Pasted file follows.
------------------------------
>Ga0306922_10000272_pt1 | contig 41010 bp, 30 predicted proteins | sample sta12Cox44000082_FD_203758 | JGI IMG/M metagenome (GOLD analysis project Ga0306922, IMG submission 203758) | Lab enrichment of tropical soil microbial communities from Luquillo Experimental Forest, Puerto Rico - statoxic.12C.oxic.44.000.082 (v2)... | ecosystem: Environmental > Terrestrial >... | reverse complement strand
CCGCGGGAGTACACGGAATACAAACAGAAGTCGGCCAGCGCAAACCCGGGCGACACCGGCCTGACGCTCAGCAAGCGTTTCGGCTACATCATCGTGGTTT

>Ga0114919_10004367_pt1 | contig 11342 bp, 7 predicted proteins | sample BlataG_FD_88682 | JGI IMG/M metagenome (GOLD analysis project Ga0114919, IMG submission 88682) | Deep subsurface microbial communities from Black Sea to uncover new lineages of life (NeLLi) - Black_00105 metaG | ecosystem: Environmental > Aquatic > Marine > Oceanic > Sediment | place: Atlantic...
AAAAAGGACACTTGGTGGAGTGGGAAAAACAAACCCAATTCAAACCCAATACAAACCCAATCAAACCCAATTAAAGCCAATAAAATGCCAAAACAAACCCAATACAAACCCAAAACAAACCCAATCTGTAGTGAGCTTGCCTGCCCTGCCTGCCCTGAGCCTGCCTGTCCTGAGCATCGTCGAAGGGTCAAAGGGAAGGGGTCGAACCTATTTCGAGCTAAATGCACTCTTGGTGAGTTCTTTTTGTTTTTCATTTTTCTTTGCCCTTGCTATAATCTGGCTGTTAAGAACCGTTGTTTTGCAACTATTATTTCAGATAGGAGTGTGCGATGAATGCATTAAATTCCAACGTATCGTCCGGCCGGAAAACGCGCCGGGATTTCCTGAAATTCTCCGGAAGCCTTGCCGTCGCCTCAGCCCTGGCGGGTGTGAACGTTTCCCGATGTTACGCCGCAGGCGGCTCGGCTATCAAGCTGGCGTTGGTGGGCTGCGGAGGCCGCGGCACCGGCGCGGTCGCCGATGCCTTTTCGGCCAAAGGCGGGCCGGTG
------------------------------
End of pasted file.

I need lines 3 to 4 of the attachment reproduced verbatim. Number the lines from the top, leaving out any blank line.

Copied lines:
>Ga0114919_10004367_pt1 | contig 11342 bp, 7 predicted proteins | sample BlataG_FD_88682 | JGI IMG/M metagenome (GOLD analysis project Ga0114919, IMG submission 88682) | Deep subsurface microbial communities from Black Sea to uncover new lineages of life (NeLLi) - Black_00105 metaG | ecosystem: Environmental > Aquatic > Marine > Oceanic > Sediment | place: Atlantic...
AAAAAGGACACTTGGTGGAGTGGGAAAAACAAACCCAATTCAAACCCAATACAAACCCAATCAAACCCAATTAAAGCCAATAAAATGCCAAAACAAACCCAATACAAACCCAAAACAAACCCAATCTGTAGTGAGCTTGCCTGCCCTGCCTGCCCTGAGCCTGCCTGTCCTGAGCATCGTCGAAGGGTCAAAGGGAAGGGGTCGAACCTATTTCGAGCTAAATGCACTCTTGGTGAGTTCTTTTTGTTTTTCATTTTTCTTTGCCCTTGCTATAATCTGGCTGTTAAGAACCGTTGTTTTGCAACTATTATTTCAGATAGGAGTGTGCGATGAATGCATTAAATTCCAACGTATCGTCCGGCCGGAAAACGCGCCGGGATTTCCTGAAATTCTCCGGAAGCCTTGCCGTCGCCTCAGCCCTGGCGGGTGTGAACGTTTCCCGATGTTACGCCGCAGGCGGCTCGGCTATCAAGCTGGCGTTGGTGGGCTGCGGAGGCCGCGGCACCGGCGCGGTCGCCGATGCCTTTTCGGCCAAAGGCGGGCCGGTG